[OT] ssh security
norgaard at locolomo.org
Wed Mar 10 07:33:13 UTC 2010
On 10/03/10 07:16, perryh at pluto.rain.com wrote:
>> but logic tends to tell me that is I have no prior knowledge about
>> the person I am about to talk to, anybody (MIM) could pretend to
>> be that person.
True. Cryptography by it self does not solve the identity problem.
>> The pre-shared information need not to be secret ... but there is
>> need for pre-shared trusted information.
> Er, if the pre-shared information is not secret, how can I be sure
> that the person presenting it is in fact my intended correspondent
> and not a MIM? My impression is that Diffie-Hellman (somehow) solves
> this sort of problem.
The preshared information, in this case the key fingerprint, is a
fingerprint of the public key, without this, you cannot produce the
Yes, the fingerprint is calculated from the public key, which is .. er
.. public, but that's not a problem since anything encrypted with the
public key can only be decrypted by the owner of the private key.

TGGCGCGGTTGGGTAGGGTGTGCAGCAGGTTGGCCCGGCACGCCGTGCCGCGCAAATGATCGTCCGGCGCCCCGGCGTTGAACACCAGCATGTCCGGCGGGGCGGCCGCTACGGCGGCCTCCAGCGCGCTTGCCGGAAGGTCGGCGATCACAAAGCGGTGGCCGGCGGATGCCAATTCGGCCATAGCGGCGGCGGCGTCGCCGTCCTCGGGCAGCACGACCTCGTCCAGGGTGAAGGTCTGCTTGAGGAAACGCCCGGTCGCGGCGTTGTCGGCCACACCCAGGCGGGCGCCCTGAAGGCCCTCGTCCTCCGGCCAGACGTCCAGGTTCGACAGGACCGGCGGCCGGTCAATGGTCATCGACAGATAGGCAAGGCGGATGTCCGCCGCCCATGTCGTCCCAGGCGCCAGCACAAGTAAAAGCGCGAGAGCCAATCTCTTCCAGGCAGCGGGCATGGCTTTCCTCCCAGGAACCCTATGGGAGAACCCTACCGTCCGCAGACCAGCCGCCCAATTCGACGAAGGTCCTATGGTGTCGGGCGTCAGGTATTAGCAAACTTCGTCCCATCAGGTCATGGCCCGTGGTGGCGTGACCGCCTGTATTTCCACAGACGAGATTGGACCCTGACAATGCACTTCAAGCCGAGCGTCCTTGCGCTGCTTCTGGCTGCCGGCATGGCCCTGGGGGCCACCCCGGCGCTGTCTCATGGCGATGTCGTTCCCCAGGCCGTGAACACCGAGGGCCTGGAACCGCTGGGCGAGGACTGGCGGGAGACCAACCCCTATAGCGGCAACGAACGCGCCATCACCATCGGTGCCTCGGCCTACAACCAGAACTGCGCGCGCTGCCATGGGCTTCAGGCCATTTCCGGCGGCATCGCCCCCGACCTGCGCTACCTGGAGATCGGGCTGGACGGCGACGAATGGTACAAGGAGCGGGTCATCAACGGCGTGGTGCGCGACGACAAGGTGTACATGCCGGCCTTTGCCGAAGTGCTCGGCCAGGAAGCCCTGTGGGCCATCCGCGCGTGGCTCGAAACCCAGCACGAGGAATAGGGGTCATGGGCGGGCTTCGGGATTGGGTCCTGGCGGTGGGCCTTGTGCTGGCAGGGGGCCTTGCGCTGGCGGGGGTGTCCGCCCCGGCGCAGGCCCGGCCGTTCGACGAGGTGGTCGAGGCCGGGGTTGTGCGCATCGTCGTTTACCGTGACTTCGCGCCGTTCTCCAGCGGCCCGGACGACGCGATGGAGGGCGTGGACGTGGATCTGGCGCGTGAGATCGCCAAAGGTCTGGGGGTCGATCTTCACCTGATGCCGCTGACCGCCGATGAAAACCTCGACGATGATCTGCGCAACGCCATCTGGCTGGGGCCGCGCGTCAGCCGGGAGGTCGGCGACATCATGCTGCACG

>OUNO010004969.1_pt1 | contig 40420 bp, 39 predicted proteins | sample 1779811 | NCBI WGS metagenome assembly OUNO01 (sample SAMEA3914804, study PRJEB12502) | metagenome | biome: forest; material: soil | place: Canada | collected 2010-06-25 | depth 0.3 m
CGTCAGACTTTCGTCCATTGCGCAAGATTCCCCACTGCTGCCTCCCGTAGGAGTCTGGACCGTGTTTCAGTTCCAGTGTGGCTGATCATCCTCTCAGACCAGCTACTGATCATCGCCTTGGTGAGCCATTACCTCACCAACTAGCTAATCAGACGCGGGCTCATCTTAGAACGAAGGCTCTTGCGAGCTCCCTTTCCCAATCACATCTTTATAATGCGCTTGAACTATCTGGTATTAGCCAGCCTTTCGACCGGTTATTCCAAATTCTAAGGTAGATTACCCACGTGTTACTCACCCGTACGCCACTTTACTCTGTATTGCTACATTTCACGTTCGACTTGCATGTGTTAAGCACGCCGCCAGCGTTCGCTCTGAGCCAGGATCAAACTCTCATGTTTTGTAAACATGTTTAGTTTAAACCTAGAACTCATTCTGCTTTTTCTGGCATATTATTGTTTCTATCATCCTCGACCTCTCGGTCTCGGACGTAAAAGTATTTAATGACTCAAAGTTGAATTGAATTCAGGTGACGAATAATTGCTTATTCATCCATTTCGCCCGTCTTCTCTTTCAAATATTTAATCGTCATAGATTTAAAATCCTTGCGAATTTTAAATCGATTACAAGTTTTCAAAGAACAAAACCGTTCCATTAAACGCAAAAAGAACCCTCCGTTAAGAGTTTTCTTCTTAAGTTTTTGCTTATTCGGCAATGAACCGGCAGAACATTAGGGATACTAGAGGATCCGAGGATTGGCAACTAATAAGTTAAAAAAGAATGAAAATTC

In the session setup public keys are exchanged, on the basis of this key
you calculate the fingerprint and compare with the one you have stored.
If they do not match, connection is closed.
So, the MIM attack must be launched the very first time a user connects.
This is where the user trusts the identity of the owner of the private
key. The known_hosts file is only kept so you don't have to verify and
trust the key every time.
If you worry about that kind of attack, then you should provide a method
for verifying the fingerprint through a different channel, say users
call support and have them read out the fingerprint, publish it on some
separate server, or pre-install it on their computer when the account is
Diffie-Hellman does not solve this problem. DH is a protocol for
agreeing on a shared secret in public, but it does not solve the
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